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InvisibleDividedQuantumM
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Indigenous vs. civilized approaches * 3
    #26216811 - 09/28/19 08:40 PM (1 year, 5 months ago)

Indigenous peoples were perhaps “overdoing it,” as David Bohm said – attributing more spirit and more inherent being to Natural phenomena than is perhaps actually there. But on the other hand, stratified, civilized societies are too far in the opposite direction, essentially positing human stewardship over a stupid and hostile Nature, which is seen to be basically mechanistic and soulless. Some middle ground might be a saner philosophy, although I would say the former approach is the sounder and more appropriate course, as it acknowledges truths that are ignored or denied by sedentary peoples, and is holistic and venerating of Earth and its powers. Certainly it was a lot less fragmented and harmful.

There seems to be renewed interest in holistic views, but what relevance that will have for our future is uncertain. Certainly we've got ourselves in quite a mess with our fragmented ontology.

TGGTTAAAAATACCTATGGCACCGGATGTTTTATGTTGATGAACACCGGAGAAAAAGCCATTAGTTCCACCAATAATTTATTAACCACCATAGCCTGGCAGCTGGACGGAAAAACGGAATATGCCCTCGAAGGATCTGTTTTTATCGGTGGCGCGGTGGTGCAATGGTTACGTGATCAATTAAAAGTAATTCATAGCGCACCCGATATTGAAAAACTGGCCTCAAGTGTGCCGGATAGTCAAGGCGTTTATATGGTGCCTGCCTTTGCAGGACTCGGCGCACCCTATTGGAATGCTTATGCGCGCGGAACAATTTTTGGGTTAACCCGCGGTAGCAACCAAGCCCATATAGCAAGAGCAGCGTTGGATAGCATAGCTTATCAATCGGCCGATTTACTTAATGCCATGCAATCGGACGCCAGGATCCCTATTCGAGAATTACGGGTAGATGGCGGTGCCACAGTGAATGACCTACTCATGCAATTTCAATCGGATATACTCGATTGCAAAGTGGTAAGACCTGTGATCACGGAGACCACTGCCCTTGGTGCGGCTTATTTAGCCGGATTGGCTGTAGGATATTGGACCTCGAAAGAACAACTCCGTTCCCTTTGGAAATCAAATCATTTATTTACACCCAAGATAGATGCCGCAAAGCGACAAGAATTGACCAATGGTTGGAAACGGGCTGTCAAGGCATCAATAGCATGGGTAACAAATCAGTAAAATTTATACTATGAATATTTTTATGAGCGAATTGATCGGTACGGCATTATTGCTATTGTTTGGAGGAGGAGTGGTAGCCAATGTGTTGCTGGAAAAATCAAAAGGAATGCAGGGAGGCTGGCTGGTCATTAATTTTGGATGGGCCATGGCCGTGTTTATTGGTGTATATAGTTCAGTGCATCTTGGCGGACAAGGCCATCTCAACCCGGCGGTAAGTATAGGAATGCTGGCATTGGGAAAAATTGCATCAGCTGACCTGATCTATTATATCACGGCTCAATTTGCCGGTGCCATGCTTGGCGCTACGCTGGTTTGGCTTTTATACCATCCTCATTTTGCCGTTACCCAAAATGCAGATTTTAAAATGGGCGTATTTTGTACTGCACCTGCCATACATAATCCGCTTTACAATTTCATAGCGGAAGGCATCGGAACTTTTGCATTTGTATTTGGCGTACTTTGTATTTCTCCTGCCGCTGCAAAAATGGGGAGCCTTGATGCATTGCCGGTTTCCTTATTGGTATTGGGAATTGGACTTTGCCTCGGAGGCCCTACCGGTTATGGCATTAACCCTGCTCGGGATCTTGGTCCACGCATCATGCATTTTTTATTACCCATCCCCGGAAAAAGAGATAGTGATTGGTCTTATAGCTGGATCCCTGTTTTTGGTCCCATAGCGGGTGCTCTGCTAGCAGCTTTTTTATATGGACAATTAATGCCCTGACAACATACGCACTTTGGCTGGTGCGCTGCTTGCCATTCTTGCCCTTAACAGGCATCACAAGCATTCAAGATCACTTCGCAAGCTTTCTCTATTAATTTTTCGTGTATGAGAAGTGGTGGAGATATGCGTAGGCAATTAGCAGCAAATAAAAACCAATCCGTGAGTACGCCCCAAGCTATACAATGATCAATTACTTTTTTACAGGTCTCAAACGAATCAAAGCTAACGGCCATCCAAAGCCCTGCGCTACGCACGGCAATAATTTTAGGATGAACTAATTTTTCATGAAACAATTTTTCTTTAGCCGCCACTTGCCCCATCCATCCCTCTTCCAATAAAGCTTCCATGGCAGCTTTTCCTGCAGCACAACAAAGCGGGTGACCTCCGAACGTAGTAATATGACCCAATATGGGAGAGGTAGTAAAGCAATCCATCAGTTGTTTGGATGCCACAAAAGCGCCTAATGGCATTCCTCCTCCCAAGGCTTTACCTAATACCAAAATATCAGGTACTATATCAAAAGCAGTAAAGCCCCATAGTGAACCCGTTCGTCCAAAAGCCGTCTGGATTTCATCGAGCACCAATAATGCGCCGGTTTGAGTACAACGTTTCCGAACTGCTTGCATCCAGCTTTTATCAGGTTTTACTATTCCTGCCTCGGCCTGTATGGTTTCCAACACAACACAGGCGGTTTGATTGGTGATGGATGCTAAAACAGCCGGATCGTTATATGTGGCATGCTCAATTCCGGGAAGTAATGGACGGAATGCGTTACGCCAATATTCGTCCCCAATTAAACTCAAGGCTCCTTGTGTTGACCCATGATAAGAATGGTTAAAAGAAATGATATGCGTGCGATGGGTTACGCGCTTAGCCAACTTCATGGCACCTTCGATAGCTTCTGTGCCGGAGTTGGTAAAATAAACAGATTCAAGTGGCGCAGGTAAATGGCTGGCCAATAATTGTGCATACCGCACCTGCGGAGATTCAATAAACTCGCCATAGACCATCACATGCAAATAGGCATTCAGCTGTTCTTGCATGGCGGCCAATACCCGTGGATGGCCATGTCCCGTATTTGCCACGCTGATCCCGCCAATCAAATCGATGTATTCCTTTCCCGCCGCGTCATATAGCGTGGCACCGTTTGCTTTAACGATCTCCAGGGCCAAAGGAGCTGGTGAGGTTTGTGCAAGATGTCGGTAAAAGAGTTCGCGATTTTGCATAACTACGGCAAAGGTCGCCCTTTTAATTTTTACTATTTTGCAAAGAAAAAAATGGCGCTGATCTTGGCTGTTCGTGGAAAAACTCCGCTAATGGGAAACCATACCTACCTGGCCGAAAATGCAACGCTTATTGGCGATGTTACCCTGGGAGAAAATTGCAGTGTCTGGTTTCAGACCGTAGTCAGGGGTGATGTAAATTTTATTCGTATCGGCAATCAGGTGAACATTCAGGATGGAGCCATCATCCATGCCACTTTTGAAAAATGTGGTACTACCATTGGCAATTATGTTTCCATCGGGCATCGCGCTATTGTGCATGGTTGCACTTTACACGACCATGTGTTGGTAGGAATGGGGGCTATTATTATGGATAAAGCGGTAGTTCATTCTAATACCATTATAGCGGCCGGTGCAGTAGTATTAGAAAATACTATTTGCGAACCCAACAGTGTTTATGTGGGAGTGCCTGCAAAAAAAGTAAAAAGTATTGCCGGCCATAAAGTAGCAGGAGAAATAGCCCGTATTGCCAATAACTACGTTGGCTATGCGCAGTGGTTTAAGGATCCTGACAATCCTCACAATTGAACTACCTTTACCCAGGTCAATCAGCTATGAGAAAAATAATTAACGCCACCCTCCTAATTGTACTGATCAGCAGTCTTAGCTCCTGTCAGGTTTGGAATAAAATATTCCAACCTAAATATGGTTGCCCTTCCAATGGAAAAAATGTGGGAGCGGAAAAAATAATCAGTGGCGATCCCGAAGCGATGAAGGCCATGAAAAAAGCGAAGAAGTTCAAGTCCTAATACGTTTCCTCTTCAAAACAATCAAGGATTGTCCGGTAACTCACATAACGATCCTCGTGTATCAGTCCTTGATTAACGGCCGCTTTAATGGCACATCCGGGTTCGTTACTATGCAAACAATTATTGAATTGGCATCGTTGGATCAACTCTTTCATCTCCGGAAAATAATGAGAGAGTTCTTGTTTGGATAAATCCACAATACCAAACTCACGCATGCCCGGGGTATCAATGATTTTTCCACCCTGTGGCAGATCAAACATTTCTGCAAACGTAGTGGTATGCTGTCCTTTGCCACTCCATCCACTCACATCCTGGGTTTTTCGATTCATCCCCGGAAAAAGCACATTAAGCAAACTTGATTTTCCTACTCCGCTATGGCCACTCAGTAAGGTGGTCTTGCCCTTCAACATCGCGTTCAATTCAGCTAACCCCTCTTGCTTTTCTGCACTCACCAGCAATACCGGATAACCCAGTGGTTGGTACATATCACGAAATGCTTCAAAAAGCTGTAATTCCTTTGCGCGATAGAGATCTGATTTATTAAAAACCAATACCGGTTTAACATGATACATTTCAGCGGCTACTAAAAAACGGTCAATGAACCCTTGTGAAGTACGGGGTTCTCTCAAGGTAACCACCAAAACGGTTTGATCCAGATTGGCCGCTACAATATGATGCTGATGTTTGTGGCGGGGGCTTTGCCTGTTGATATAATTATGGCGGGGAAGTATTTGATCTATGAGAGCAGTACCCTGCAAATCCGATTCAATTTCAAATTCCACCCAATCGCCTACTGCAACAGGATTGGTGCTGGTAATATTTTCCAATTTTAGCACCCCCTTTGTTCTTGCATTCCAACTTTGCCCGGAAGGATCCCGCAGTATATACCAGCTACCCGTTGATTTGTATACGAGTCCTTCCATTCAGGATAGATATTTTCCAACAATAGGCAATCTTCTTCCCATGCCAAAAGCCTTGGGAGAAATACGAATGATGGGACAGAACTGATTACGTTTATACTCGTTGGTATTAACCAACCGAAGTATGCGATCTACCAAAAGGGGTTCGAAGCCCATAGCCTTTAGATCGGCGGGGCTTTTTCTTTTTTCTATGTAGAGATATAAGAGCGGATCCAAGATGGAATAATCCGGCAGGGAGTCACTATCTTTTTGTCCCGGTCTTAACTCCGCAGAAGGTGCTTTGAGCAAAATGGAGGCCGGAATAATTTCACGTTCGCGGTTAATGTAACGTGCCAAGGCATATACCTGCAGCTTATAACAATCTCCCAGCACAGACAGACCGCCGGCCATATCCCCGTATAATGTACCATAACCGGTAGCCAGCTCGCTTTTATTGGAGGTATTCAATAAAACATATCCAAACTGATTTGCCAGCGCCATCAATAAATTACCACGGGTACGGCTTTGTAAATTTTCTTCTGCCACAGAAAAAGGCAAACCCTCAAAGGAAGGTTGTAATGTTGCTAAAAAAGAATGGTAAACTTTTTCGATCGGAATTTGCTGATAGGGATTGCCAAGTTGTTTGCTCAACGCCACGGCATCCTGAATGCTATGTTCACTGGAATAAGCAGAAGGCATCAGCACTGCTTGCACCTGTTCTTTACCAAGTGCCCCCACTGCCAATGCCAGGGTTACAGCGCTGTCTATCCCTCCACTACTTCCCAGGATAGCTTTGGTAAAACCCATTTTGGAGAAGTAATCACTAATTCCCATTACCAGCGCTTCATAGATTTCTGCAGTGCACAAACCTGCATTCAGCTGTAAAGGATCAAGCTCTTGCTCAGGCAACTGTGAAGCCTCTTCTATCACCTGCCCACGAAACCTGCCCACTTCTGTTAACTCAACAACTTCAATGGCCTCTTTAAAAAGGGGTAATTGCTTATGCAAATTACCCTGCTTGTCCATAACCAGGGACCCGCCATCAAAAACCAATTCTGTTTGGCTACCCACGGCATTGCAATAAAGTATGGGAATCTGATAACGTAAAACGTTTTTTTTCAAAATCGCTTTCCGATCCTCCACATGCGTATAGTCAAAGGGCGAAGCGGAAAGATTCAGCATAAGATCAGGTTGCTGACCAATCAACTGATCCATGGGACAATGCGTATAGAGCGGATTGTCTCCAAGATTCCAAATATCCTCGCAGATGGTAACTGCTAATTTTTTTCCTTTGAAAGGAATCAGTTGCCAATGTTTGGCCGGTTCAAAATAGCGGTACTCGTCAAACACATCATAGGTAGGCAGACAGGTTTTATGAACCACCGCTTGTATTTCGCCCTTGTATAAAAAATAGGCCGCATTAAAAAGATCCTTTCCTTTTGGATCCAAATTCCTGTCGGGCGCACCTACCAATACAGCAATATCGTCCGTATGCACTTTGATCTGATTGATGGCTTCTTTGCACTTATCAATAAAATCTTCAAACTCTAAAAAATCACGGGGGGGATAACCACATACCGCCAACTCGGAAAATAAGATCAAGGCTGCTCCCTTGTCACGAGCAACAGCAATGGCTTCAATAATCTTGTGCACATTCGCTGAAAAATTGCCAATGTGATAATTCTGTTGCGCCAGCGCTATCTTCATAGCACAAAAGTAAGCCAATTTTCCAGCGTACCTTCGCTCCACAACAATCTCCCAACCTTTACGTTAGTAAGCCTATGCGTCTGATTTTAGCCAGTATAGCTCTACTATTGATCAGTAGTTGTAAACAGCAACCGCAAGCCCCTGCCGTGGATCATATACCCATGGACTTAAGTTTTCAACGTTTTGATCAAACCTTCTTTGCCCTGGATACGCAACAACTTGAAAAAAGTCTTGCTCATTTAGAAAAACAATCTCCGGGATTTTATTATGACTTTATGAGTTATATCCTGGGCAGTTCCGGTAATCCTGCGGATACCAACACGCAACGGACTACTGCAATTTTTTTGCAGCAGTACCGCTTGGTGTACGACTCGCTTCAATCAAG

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Re: Indigenous vs. civilized approaches [Re: DividedQuantum] * 1
    #26217169 - 09/28/19 11:58 PM (1 year, 5 months ago)

Reminds me a bit of those talks between Sam Harris and Jordan Peterson that happened a few months ago. Harris to me personifies that idea that humanity is at a point culturally where the old ideas and our proclivity for animism and what we’d think of as “superstition” is no longer needed, or is something we should work hard to recognize and correct for. Peterson seems like “Joseph Campbell lite” and seems to argue that there’s no avoiding this stuff; it’s in us in a manner little different than the most striking and frequently embodied archetypes and stories. We play out archetypes and stories helplessly. His attachment to religion is a bit strange.